News in Brief |

News in Brief

Oil, gas industry focus of heath studyGARFIELD COUNTY A Grand Junction research institute looking into possible health risks associated with the oil and gas industry in Garfield County will conduct a telephone survey of between 700 and 800 residents this summer.Project director Teresa Coons, who also is the senior scientist with the Saccomano Research Institute in Grand Junction, said the phone survey is intended to “get a really good assessment of the health status of people in Garfield County.”The survey will ask questions about an individual’s health much like a doctor would ask for a medical history. Coons said questions will include whether or not the person has had such common conditions as diabetes, asthma, heart problems or cancer. They’ll also be asked where they work, where they get their drinking water, how they heat their home and if they smoke or drink.Between 2 and 4 percent of the county’s total population will be targeted for the survey, Coons said. Coons said the calls should go out in late June or early July. A first call will alert people that their telephone numbers were selected and will set up a good time to conduct the 20-minute interview.Coons and her team have hosted two public meetings as well as public focus groups to give people an opportunity to comment about health problems they associate with oil and gas development. They also are gathering discharge information from area hospitals. (Glenwood Springs Post Independent)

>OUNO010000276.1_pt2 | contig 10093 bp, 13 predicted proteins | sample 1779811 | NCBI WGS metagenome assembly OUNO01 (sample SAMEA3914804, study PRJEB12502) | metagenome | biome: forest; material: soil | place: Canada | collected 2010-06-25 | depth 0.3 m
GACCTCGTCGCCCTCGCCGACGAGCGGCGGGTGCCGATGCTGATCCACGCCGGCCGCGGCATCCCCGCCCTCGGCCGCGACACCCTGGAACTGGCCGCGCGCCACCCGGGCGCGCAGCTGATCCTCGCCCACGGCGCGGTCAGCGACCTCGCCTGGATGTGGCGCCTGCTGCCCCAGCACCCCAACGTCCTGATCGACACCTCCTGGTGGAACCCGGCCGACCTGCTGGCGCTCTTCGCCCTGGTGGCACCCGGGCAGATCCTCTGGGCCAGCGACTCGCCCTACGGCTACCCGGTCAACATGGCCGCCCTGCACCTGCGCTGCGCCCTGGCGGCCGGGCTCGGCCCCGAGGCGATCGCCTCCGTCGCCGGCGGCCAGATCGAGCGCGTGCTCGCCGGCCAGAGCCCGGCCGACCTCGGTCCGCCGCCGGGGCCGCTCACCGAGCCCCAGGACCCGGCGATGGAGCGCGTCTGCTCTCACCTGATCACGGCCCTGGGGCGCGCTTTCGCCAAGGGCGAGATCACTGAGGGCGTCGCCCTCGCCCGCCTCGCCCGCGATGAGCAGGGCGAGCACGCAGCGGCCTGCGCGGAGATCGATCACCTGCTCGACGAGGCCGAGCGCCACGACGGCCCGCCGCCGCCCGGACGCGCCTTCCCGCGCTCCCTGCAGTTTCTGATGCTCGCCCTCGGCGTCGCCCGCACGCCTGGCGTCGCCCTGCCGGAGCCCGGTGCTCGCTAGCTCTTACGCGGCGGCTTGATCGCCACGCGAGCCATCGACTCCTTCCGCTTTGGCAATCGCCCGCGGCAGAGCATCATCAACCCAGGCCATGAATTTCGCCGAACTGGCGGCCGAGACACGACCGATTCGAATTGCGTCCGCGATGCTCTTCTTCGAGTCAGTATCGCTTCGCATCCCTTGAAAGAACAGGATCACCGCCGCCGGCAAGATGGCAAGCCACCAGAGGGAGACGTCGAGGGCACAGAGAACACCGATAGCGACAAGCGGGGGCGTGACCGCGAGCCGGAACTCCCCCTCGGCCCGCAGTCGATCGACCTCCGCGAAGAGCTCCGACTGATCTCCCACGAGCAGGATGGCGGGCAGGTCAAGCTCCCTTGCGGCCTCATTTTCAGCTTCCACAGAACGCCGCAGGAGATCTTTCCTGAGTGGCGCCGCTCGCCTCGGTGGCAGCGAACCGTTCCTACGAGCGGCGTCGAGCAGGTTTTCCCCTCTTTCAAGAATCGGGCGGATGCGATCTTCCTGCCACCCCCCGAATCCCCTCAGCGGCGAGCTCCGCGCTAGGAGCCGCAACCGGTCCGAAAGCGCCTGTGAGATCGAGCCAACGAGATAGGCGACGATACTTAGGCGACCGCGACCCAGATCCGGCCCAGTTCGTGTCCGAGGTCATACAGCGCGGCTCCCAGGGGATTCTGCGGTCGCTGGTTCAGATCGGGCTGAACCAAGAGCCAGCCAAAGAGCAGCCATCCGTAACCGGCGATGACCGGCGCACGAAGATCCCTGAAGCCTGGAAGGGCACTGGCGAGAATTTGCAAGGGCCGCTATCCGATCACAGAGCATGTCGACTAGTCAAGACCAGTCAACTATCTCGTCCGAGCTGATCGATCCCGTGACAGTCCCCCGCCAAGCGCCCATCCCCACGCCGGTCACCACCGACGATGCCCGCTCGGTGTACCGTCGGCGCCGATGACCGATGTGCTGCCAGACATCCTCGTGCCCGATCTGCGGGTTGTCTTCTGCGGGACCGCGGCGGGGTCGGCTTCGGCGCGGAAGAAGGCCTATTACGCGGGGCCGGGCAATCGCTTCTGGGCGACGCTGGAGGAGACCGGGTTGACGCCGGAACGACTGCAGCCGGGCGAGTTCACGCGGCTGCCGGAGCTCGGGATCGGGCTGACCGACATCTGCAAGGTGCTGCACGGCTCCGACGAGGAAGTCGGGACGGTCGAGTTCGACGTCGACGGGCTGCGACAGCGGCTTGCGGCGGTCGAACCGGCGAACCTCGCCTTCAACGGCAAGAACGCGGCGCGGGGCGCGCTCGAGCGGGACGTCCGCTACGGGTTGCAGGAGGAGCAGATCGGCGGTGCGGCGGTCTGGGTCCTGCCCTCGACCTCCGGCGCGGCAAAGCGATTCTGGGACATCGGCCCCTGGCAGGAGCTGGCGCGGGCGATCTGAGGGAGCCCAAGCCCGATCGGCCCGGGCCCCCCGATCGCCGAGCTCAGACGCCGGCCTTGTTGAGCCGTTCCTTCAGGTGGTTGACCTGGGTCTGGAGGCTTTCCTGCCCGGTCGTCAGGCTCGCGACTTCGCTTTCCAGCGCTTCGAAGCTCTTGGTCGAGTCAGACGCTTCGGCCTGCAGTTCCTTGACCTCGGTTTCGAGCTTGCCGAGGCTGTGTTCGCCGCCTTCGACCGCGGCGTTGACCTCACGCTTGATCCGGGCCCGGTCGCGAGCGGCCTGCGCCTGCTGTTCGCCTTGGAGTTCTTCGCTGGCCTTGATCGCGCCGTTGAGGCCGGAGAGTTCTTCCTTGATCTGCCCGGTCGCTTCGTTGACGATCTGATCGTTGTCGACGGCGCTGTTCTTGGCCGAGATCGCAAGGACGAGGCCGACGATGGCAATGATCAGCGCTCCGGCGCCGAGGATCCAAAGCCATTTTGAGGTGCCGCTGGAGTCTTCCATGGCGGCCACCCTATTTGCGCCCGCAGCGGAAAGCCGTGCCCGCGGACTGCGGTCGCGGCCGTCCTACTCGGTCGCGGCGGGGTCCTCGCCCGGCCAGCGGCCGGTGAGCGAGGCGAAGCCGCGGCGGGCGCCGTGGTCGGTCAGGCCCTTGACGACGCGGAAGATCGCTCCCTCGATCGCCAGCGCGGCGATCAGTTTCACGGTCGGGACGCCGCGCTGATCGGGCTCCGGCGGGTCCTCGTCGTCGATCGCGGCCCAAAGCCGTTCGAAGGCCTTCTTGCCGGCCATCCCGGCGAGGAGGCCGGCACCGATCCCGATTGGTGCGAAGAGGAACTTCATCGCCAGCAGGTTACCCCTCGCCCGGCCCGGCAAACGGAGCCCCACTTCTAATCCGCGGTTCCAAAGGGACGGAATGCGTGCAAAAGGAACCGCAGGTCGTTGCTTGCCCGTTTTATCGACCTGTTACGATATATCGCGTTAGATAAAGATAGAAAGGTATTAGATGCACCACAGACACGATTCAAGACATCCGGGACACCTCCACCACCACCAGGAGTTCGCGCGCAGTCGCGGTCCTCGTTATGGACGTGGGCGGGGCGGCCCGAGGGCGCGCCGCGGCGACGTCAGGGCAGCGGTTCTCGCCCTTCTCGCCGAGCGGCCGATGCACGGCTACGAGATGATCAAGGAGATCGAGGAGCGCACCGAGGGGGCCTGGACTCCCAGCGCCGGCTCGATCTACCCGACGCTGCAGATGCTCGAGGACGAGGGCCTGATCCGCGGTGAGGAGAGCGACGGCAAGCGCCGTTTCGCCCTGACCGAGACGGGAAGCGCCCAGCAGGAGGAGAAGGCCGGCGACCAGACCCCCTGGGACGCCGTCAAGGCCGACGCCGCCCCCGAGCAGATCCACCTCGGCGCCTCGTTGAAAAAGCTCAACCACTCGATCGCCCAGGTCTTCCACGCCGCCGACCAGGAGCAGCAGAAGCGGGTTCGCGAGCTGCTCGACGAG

Teen faces another assault chargeGLENWOOD SPRINGS Aaron Rabidue, 18, was arrested again May 30 on suspicion of assault and harassment-related charges.Bond was set at $6,000 and hadn’t been posted Monday.According to an arrest affidavit, he shoved a couple walking at Two Rivers Park and threw a large rock that came “within inches” of the girl’s head. Police answered a report of an assault at the park and found Rabidue hiding under the Two Rivers pedestrian bridge. Rabidue said he was “talking [expletive],” but that there was no contact between him and the couple. A police officer wrote that he noticed the odor of alcohol coming from Rabidue as he spoke.Rabidue’s girlfriend told police he pushed a male and someone else, according to the affidavit. The couple told police they were walking through Two Rivers Park and saw Rabidue. They tried to avoid him, but he saw them and followed. He began taunting and yelling at them, eventually throwing the large rock. He approached them and pushed the woman. Then he pushed the guy, who ran. The couple told police they feared for their lives, according to the affidavit.Rabidue, of New Castle, was last arrested with his twin brother Jan. 10. Police believe Aaron and Randy Rabidue assaulted another teenager that day. Five days later, police say the twins and their father, Skip Rabidue, harassed and intimidated the alleged victim at the Glenwood Springs Mall. Between his two cases, Aaron is accused of attempted second-degree assault with a deadly weapon, second-degree assault, third-degree assault, intimidating a witness, reckless endangerment, menacing, two counts of harassment and one count of underage consumption of alcohol. (Glenwood Springs Post Independent)Fees lead to camping improvementsSUMMIT COUNTY While the Forest Service’s recreation fee program is still under fire nationally by a small but dedicated group of activists, the Summit County ranger district is reporting increased compliance with the three-year-old fee program at the Green Mountain Reservoir recreation area.Last summer, the Forest Service collected about $80,000, helping to pay for maintenance and improvements to the area, up from $50,000 collected in 2004. A day use at Green Mountain costs $5, with $10 fees for overnight use and $25 fees for an annual pass.During the past few years, the fees have helped fund the installation of new toilets, rock barriers to control traffic flow, as well as new fire pans and fire grates at the popular camping and boating area.Improvements planned for this year include new restrooms at Cow Creek South Campground and Cataract Lake. Already this spring, 400 cottonwood seedlings were planted at Cow Creek South Campground to provide shade and soil stabilization.Even with voluntary compliance improving, the Forest Service will step up efforts to collect fees from everyone who uses Green Mountain. People who don’t pay the fees face a $50 fine.”It’s important that the public understands why these fees are necessary and why we are not going to be lenient to those who do not pay to enjoy the area,” said Ken Waugh, Dillon District recreation staff officer. “These funds have allowed us to make some very positive changes for both the public and the land at Green Mountain.”Waugh said rangers will not be lenient on those who do not pay the fee within the required time frame. “Excuses such as, ‘I was going to pay on my way out,’ and, ‘I didn’t see the signs’ will not be tolerated,” Waugh said, adding that rangers wrote numerous warning tickets last year. (Summit Daily News)

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